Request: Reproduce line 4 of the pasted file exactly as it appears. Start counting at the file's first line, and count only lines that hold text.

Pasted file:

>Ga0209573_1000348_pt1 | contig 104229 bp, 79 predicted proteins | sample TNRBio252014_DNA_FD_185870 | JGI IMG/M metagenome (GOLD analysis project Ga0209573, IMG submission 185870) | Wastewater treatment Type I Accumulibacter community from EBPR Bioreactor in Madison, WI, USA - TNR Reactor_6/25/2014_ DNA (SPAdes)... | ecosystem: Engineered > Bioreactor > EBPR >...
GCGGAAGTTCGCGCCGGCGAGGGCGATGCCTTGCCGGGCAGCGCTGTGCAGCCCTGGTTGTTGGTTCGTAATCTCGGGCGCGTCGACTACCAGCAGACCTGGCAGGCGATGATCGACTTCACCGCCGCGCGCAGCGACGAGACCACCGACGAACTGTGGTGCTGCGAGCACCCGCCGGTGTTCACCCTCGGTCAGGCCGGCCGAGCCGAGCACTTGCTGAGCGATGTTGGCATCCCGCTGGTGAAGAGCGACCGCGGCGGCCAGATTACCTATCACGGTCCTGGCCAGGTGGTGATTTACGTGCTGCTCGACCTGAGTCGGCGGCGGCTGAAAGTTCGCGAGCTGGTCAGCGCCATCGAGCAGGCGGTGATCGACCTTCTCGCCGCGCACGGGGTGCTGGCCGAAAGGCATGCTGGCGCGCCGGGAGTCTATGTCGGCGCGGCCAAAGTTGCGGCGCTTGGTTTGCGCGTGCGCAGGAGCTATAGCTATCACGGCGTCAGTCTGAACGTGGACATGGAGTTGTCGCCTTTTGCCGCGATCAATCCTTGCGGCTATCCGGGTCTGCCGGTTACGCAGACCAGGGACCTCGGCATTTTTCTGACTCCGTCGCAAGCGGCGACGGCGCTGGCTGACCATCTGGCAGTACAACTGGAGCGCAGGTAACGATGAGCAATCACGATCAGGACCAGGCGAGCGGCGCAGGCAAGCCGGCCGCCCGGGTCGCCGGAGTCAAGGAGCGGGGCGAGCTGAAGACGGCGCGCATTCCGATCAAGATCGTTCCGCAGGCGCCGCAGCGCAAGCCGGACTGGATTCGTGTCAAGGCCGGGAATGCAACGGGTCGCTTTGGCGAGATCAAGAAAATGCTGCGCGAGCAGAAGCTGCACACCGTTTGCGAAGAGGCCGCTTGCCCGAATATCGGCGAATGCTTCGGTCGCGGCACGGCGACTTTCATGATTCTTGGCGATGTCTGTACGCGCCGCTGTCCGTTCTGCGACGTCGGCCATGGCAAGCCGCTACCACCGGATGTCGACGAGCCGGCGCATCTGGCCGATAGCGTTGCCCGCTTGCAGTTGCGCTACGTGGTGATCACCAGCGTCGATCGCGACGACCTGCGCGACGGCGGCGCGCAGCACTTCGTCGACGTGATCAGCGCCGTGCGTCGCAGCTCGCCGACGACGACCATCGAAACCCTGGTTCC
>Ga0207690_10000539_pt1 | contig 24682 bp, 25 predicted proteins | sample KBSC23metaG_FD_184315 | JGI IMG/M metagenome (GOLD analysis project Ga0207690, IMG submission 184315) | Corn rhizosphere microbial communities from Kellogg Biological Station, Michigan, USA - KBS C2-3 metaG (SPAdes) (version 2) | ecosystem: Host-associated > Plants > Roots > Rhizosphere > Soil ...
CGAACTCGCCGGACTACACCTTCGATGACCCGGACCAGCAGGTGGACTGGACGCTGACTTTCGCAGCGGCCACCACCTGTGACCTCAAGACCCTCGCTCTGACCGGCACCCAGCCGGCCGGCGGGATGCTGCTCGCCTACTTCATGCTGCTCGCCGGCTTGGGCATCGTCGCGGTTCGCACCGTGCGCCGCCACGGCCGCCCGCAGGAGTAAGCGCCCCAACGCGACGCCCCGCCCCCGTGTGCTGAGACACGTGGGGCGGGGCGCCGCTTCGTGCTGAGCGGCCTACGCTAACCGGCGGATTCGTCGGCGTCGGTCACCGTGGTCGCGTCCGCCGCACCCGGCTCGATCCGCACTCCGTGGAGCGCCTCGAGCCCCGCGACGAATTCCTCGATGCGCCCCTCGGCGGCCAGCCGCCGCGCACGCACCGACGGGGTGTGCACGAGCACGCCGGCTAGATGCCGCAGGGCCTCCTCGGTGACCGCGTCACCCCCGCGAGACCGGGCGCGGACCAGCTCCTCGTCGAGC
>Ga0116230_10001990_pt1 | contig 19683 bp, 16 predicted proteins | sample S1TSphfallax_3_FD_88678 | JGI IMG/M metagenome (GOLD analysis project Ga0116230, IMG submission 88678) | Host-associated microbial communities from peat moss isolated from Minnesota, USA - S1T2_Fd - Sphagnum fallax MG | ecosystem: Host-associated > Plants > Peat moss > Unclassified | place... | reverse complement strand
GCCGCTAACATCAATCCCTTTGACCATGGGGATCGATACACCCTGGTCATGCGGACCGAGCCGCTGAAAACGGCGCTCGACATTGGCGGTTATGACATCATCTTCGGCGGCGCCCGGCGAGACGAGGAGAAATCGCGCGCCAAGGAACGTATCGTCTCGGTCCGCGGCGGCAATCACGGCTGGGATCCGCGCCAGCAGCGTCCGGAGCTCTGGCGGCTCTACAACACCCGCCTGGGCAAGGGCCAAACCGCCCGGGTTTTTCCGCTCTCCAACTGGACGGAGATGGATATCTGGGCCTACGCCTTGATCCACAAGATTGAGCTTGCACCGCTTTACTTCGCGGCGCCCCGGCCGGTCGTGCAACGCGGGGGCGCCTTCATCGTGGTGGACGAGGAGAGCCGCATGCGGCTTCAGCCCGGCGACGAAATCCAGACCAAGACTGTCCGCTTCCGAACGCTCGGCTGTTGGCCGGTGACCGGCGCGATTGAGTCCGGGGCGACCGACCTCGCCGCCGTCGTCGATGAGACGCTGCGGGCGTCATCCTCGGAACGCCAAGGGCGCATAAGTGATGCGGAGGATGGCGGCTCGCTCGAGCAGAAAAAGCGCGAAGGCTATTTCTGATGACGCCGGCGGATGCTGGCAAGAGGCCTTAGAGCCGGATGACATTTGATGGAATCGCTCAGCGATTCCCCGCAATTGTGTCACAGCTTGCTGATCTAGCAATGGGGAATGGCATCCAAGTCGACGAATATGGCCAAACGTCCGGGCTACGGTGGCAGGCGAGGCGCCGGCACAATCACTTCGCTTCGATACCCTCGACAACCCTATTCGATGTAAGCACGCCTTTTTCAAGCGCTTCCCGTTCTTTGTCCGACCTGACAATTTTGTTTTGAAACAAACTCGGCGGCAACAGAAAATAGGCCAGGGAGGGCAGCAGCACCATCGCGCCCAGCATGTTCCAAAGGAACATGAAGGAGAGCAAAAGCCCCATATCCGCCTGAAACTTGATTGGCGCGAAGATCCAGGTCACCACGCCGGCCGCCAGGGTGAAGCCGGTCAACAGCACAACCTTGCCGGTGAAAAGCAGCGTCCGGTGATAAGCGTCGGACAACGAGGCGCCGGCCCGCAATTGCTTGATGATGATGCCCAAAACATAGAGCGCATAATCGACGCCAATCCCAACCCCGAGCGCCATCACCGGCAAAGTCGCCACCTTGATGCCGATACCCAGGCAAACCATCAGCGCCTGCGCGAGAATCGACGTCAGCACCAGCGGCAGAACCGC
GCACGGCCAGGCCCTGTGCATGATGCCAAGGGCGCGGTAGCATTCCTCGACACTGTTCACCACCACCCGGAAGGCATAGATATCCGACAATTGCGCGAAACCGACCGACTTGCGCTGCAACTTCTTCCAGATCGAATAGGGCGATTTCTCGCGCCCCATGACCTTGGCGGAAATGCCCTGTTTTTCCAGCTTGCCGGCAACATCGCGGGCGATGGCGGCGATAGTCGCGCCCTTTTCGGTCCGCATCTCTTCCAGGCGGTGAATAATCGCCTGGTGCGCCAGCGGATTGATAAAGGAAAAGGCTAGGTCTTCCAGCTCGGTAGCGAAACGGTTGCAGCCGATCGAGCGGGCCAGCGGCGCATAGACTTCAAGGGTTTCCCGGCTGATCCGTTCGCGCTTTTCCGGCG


CGAACTCGCCGGACTACACCTTCGATGACCCGGACCAGCAGGTGGACTGGACGCTGACTTTCGCAGCGGCCACCACCTGTGACCTCAAGACCCTCGCTCTGACCGGCACCCAGCCGGCCGGCGGGATGCTGCTCGCCTACTTCATGCTGCTCGCCGGCTTGGGCATCGTCGCGGTTCGCACCGTGCGCCGCCACGGCCGCCCGCAGGAGTAAGCGCCCCAACGCGACGCCCCGCCCCCGTGTGCTGAGACACGTGGGGCGGGGCGCCGCTTCGTGCTGAGCGGCCTACGCTAACCGGCGGATTCGTCGGCGTCGGTCACCGTGGTCGCGTCCGCCGCACCCGGCTCGATCCGCACTCCGTGGAGCGCCTCGAGCCCCGCGACGAATTCCTCGATGCGCCCCTCGGCGGCCAGCCGCCGCGCACGCACCGACGGGGTGTGCACGAGCACGCCGGCTAGATGCCGCAGGGCCTCCTCGGTGACCGCGTCACCCCCGCGAGACCGGGCGCGGACCAGCTCCTCGTCGAGC